Pediatric Brain Tumor Foundation
Working to eliminate the challenges
of childhood brain tumors
Please leave this field empty

Cure the kids! Give Now

font size AAA

Surgery

Is surgery always performed for children with brain tumors?
What is the difference between a GTR, NTR and STR in surgery?
What are the risks of surgery?
What is the risk of recurrence when the entire tumor has been removed?
Will my child’s tumor tissue be ‘banked’ after surgery?

Is surgery always performed for children with brain tumors?
Not always. Brain tumors can be located in areas that would be dangerous or even impossible to remove (if they involve critical brain structures). When a tumor cannot be safely resected and can be clearly diagnosed by imaging alone, a biopsy may offer no advantage to your child’s treatment, depending on the type of tumor.

Some medical centers are starting to biopsy unresectable tumors more frequently so that they may have a better understanding of their biologic makeup and obtain hints about potential treatments that could be used. In some cases, these types of biopsies may be required to allow your child to participate in a clinical trial in which the safety and effectiveness of a new drug is studied. Tumor tissue is not always required for enrollment on clinical trials, however.

[Return to top]

What’s the difference between a GTR, NTR and STR in surgery?
A gross total resection (GTR) means that there are no visible residual tumor cells under the operating microscope or on the postoperative MRI. A near total resection (NTR) means there is less than 10 percent of residual tumor; subtotal resection (STR) means between 10 to 50 percent remains.

A partial resection means that half or less of the tumor was removed. Keep in mind that even partial resections can have significant effects on relieving pain and other symptoms. For some tumor types, they can be associated with improved survival.

[Return to top]

What are the risks of surgery?
These vary greatly according to the location and size of the tumor. Your neurosurgeon can best advise you on the specific potential risks based on the characteristics of your child’s tumor.

One of the biggest concerns is loss of specific brain functions related to the site being operated on, which is why neurosurgeons are extremely careful about how much tissue to remove. Some children may require speech, occupational and physical therapies after surgery. About one-third of children who have surgery in the posterior fossa -- an area at the back and bottom of the brain --  experience symptoms of posterior fossa syndrome, which includes a temporary loss of the ability to speak, poor co-ordination and difficulty swallowing.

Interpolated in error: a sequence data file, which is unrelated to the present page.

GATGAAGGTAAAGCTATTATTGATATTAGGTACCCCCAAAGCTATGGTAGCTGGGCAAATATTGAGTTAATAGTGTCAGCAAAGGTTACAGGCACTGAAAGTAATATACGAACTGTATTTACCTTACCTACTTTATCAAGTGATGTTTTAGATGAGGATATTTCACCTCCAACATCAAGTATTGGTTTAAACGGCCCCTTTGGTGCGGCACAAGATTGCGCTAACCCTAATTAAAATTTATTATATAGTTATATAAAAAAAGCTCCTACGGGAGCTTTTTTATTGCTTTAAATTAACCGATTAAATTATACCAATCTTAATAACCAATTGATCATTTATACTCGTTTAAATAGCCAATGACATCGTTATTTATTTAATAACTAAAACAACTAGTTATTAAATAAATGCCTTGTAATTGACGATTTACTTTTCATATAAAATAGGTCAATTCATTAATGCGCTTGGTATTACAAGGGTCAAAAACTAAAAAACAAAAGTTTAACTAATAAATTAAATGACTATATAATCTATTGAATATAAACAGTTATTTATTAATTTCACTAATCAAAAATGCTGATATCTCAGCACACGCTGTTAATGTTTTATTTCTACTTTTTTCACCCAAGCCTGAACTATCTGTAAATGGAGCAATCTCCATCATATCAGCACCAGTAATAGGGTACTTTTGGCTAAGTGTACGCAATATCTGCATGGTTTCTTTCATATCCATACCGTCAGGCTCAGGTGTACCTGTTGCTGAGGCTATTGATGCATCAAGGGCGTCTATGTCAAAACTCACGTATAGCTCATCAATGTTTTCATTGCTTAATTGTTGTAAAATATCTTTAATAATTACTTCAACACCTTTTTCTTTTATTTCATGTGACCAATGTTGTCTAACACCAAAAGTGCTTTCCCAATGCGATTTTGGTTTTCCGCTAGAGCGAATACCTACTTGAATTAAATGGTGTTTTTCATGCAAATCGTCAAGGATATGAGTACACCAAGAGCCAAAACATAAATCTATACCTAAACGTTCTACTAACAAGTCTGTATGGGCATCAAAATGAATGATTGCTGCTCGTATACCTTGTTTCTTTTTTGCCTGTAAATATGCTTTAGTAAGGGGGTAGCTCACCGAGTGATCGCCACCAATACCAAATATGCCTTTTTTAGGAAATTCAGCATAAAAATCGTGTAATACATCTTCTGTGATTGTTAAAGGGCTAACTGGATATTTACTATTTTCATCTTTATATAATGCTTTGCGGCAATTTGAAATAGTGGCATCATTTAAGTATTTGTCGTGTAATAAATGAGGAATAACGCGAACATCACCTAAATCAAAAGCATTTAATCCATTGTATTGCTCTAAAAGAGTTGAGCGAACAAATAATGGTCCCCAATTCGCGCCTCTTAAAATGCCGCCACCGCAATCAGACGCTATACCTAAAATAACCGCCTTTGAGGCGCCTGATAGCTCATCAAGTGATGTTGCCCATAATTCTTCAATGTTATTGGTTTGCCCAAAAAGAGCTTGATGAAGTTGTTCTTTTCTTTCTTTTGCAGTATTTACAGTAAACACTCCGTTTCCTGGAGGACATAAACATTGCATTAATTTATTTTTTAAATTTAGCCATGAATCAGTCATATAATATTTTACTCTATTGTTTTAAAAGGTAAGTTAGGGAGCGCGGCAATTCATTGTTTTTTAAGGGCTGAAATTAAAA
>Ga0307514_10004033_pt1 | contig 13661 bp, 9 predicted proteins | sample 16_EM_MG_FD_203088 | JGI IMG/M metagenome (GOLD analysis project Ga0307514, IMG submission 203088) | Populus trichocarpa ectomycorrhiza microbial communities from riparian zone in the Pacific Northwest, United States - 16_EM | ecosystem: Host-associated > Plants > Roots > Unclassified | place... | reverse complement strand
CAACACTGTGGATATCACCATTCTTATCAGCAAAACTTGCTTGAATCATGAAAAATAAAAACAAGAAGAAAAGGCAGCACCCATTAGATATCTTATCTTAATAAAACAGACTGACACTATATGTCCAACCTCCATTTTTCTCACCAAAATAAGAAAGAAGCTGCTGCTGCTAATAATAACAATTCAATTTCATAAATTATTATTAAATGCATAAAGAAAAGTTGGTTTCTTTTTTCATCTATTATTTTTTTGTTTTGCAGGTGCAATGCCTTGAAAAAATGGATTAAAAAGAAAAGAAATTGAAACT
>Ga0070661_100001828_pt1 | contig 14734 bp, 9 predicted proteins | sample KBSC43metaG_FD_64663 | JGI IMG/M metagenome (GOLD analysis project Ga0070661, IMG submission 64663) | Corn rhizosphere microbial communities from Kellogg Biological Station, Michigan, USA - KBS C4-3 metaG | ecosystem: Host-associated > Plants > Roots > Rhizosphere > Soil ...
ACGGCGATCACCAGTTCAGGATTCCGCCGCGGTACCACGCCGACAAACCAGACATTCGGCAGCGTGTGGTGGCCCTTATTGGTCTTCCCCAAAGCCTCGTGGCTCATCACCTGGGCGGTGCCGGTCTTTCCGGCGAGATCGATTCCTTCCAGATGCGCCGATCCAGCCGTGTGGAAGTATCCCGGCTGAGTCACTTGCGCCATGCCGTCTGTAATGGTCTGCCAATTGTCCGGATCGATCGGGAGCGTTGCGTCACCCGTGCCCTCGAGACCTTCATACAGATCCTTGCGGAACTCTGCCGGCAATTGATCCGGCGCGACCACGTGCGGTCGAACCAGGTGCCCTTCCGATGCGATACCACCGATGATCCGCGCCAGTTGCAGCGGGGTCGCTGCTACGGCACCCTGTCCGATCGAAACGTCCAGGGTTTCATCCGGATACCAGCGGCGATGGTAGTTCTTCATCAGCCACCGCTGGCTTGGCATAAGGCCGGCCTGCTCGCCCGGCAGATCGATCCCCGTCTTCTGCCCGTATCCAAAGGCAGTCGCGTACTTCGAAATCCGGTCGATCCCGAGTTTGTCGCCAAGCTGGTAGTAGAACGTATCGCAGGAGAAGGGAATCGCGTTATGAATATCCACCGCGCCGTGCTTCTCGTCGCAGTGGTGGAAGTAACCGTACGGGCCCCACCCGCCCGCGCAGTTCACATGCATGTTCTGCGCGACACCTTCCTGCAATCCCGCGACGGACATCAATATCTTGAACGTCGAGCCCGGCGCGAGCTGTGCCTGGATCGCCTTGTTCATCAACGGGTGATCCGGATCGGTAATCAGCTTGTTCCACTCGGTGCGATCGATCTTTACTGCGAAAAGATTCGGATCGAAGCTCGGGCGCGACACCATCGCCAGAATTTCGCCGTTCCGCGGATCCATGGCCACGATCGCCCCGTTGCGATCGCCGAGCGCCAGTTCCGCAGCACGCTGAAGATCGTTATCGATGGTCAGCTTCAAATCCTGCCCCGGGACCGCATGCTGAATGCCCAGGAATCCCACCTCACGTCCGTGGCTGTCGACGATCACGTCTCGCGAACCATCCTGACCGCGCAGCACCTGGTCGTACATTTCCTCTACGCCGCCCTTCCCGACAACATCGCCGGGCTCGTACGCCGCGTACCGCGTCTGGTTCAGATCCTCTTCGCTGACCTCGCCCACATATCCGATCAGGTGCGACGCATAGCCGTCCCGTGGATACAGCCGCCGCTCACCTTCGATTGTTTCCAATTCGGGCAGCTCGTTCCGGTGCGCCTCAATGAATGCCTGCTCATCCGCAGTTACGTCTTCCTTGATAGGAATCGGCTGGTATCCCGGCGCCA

Your child may need a surgically implanted shunt to treat hydrocephalus, a buildup of cerebrospinal fluid (CSF) in the brain, and medication to help prevent seizures. Both of these complications may arise from the tumor or surgery. Post-surgical brain swelling is a risk that can be reduced with corticosteroids, a different type of steroid than those that are abused to build up muscle.  Leakage of CSF is another complication that might indicate infection caused by a tear in the dura, the tissue surrounding the brain and spinal cord.

[Return to top]

What’s the risk of recurrence when the entire tumor has been removed?
This depends on the grade and type of tumor. It’s important to remember that tumors can recur without any symptoms. If a recurrent tumor is identified early, better treatment options may be open to your child.

[Return to top]

Will my child’s tumor tissue be ‘banked’ after surgery?
Before your child’s surgery you will likely be asked to sign a consent form offering permission for the tumor tissue to be used for research and/or stored in a tissue bank. Clinical characteristics of the tissue will be logged into a database, but your child’s identity will be protected. This information will help researchers understand more about brain tumors in order to develop better treatments. This process does not interfere with the pathologist’s work in determining the tumor type and grade. With your consent, the tumor tissue is only used for research after all necessary clinical testing has been done.

[Return to top]